Environmentalists have filed a lawsuit to force federal regulators to review the way they calculate emissions from petrochemical plants, oil refineries and other large industrial facilities.
In the suit filed on Thursday, Air Alliance Houston and three other groups accuse the U.S. Environmental Protection Agency of using outdated and inaccurate formulas to estimate levels of air pollution.
The groups say studies show that actual smog-forming emissions can be 132 times greater than EPA estimates, which are based on data provided by the industry. The agency, as a result, does not possess reliable data to protect public health, according to the suit filed in U.S. District Court for the District of Columbia.
“The EPA has a history of dragging its feet on this issue,” said Jennifer Duggan, an attorney for the Environmental Integrity Project, a legal group representing Air Alliance Houston and the other organizations in the case. “It has been aware of these inaccuracies for some time.”
An EPA spokeswoman said the agency is reviewing the suit but would not provide additional comment.
The lawsuit comes five years after the city of Houston raised similar issues with the federal agency, which uses the emissions data to develop pollution controls, establish limits and guide enforcement.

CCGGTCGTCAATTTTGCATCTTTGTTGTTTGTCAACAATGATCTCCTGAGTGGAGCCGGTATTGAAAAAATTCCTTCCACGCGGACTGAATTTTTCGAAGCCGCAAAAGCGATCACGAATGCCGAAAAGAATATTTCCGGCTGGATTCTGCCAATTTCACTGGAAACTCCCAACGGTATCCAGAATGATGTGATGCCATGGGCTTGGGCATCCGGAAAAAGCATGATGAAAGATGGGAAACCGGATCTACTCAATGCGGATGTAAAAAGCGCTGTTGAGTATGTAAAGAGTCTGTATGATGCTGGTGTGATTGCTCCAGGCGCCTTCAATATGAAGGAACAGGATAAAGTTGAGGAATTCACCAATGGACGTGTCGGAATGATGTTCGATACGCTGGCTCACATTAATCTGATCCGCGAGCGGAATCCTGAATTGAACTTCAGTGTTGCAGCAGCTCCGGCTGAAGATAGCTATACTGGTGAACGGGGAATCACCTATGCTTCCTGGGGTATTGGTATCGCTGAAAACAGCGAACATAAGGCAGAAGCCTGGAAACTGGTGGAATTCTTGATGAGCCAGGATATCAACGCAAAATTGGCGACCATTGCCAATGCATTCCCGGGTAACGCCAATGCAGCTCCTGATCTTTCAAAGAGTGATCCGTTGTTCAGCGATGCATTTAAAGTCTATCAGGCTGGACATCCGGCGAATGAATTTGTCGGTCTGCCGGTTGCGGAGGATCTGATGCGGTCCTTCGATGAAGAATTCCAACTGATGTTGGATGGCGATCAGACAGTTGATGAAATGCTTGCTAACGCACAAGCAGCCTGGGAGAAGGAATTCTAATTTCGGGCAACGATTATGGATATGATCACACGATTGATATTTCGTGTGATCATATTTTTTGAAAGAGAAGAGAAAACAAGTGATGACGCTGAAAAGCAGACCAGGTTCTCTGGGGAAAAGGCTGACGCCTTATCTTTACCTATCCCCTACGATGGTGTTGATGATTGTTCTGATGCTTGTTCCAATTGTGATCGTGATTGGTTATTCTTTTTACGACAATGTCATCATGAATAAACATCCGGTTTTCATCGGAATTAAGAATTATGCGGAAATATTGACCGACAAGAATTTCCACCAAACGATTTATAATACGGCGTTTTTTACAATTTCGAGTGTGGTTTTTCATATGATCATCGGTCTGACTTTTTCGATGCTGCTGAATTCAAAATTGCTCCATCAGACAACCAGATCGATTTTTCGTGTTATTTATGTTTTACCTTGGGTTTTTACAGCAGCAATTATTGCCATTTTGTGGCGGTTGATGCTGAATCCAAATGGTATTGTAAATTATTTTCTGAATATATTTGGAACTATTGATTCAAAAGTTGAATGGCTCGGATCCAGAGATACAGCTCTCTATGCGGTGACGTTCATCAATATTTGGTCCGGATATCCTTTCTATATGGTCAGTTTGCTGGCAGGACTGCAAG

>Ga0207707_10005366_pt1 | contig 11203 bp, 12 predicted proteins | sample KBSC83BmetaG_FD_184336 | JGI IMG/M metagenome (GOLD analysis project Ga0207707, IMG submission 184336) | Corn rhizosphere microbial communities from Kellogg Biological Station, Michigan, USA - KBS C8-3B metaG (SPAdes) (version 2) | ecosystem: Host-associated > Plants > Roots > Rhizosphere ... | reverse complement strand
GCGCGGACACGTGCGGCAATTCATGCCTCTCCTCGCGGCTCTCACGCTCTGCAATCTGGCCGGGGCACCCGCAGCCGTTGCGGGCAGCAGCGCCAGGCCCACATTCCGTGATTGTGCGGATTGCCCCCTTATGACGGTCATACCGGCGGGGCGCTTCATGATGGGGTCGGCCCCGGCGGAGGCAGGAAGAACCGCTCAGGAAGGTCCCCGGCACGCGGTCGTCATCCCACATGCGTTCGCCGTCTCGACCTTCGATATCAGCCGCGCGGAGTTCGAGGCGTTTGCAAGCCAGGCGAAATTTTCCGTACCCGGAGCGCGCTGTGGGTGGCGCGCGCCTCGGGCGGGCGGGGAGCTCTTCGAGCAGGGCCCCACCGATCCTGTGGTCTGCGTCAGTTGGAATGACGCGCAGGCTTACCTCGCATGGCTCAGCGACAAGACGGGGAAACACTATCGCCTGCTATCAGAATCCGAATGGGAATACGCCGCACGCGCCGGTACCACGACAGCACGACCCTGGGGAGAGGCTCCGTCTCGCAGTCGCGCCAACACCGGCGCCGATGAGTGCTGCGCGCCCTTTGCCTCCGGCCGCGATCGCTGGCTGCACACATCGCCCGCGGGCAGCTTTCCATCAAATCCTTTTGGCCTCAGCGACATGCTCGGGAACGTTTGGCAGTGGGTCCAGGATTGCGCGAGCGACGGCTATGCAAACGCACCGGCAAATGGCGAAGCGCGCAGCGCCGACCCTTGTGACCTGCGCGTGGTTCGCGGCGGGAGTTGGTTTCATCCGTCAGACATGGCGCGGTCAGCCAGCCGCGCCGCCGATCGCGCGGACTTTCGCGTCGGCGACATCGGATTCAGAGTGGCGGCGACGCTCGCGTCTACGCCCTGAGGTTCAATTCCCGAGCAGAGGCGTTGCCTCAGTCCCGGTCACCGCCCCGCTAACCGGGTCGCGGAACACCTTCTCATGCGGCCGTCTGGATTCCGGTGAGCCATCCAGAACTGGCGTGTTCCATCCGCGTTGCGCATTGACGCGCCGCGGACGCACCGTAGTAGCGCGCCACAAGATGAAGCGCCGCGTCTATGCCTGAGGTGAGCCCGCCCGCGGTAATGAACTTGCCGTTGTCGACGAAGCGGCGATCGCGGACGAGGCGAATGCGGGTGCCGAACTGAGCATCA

In response, the agency acknowledged flaws in its formulas and promised to make changes.
No formula review
But the EPA has not conducted a review of the formulas used to estimate emissions from flares, wastewater treatment systems and storage tanks at chemical plants and oil refineries, the suit contends.
Flares, which burn off pressurized gases during startups, shutdowns and equipment malfunctions, are of particular concern because the EPA relies on a 30-year-old study to calculate their emissions.
The lawsuit says the formula overestimates the flares’ operating efficiency and thus underestimates the emissions of benzene, 1,3-butadiene and other toxic chemicals.
‘A last resort’
Federal law requires the EPA to review and revise, if necessary, the formulas every three years.
“We must know what is in our air if we are going to clean it up and protect public health,” said Adrian Shelley, executive director of Air Alliance Houston. “We have filed this complaint as a last resort, and only because EPA has ignored repeated requests to address the problem.”
Air Alliance Houston is joined in the suit by Texas Environmental Justice Advocacy Services, an East Harris County group; Port Arthur’s Community In-Power and Development Association; and the Louisiana Bucket Brigade.